THINK YOU’RE DOING YOUR PART BY RECYCLING?
Think again: Much of the plastic dropped in recycling bins isn’t even recycled. In 2014, 22% of PET plastic collected for recycling was exported out of the United States. Why? Our facilities can’t keep up: Plastic production surged from 15 million tons in 1964 to 311 tons in 2014—an increase of more than 2,000 percent.
Also, as oil prices fluctuate, so too does the price of plastic. When those markets are depressed, virgin plastic becomes far cheaper to buy than recycled. In addition, many plastic products degrade each time they’re processed—unlike metal or glass, which can be perpetually recycled—making them progressively less valuable.
Without a profitable market in which to sell it, it’s not cost-effective for many recycling companies to process plastic—so they sell it to other countries at a loss. In 2011, China imported nearly half of America’s plastic waste.
In countries like India, waste pickers sort through the trash to find the pieces that are most valuable—thicker plastics and metals. The remainder becomes landfilled or incinerated, creating a health crisis for communities. Local waterways act like conveyor belts, sending plastic straight out to sea.
8 MILLION METRIC TONS OF PLASTIC ENTER THE OCEAN EACH YEAR.
Where does it all go? Most plastic are made from petroleum and built to last—some for thousands of years. In the ocean, sun and waves break down most plastics into small microparticles, which never truly biodegrade. The result? 5 Gyres led research that found there is an estimated 5.25 trillion particles of “plastic smog” weighing in at 270,000 tons in our oceans worldwide.
Once in the water, microplastics attract persistent organic pollutants like flame retardants and other industrial chemicals linked to human health problems—even cancer. They can be one million times more toxic than the water around them. These pollutants can work their way up the food chain—and onto our plates.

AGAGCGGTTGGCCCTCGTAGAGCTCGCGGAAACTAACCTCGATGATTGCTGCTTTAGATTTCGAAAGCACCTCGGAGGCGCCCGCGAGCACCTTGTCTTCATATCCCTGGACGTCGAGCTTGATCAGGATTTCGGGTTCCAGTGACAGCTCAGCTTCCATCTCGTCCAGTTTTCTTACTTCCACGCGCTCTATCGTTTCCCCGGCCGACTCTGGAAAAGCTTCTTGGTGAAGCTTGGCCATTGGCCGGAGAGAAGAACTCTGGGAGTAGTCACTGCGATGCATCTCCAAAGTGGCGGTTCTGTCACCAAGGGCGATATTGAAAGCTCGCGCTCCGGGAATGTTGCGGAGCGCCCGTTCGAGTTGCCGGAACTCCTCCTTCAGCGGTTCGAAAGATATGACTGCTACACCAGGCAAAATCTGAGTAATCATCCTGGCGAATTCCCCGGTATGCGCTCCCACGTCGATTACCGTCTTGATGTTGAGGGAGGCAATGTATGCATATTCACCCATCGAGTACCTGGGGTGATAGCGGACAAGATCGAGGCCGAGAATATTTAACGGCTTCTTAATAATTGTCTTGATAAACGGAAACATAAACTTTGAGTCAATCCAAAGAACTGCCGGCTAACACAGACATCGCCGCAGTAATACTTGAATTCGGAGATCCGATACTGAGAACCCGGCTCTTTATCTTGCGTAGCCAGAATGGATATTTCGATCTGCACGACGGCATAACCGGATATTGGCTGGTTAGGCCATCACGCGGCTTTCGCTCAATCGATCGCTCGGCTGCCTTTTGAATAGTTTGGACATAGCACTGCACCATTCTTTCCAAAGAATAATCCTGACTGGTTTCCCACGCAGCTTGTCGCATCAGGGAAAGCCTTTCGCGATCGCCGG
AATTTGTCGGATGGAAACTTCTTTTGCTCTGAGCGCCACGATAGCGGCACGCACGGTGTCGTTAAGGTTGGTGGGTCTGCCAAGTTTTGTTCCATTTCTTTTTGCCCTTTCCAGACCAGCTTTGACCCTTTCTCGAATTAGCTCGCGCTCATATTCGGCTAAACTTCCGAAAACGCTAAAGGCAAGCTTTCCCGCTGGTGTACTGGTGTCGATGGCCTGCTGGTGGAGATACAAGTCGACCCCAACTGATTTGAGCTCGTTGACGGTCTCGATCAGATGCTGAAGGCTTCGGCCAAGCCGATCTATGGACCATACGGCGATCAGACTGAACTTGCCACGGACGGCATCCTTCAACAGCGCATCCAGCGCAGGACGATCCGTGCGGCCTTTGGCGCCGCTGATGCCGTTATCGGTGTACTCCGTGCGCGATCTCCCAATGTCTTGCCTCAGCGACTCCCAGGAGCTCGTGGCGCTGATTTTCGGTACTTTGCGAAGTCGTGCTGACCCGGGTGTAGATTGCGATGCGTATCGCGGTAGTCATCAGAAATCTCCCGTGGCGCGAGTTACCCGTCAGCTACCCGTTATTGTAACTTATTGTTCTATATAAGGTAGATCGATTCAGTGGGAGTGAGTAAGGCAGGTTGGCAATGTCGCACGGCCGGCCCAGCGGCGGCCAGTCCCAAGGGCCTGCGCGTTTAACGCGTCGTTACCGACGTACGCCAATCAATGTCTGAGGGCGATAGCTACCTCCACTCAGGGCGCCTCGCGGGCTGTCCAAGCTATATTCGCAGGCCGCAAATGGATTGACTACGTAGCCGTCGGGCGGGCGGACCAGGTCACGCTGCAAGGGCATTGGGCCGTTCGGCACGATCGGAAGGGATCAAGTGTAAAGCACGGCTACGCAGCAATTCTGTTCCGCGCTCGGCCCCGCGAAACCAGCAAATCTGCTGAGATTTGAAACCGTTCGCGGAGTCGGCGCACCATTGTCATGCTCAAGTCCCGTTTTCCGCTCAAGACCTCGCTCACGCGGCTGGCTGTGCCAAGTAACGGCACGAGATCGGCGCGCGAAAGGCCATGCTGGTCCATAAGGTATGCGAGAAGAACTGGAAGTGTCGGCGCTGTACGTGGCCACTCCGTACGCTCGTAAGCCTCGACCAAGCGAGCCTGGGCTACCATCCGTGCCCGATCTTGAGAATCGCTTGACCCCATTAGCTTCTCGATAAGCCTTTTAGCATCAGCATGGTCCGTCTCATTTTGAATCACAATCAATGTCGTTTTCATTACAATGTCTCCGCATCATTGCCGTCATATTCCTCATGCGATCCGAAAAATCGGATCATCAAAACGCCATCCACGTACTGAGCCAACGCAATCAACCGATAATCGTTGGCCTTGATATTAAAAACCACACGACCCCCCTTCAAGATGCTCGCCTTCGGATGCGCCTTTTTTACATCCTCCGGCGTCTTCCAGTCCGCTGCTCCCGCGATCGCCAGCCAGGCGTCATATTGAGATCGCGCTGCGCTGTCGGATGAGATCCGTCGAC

Is “compostable” plastic the answer? Not exactly. Yes, it's made from non-petroleum sources. But you need a large composting facility to break down soy, bagasse (made from sugar) and PLA (made from corn) plastic. Because PLA is hard to break down, some recycling facilities consider it a contaminant. Only PHA (made from bacteria) is marine degradable—and only to a point: Within six months, it degrades by 30% but only in warm, tropical waters.
What’s the solution? Use less disposable plastic! To reduce the amount of plastic that you contribute to the problem, pledge to go #plasticfree: Refuse the top five sources of single use plastic: plastic bags, water bottles, to go containers, takeaway cups and straws.
Here are four more actions you can take today:
- If plastic is unavoidable, choose to support brands that commit to recycled packaging—no matter what the cost.
- Use a reusable water bottle or shopping bag to start a conversation with your friends and family about the impact of single-use plastics.
- Sign up for our newsletter to stay in the loop on the fight against single-use plastics!
- Check out our Plastic Free Shopping Guide for options on how to live without Ziploc.
American Chemistry Council, “2014 US National Postconsumer Plastics Bottle Recycling Report” The Association of Postconsumer Plastic Recyclers
World Economic Forum, “The New Plastics Economy, Rethinking the Future of Plastics” WEF
Brad Plumer, “China Doesn’t Even Want to Buy Our Garbage Anymore” The Washington Post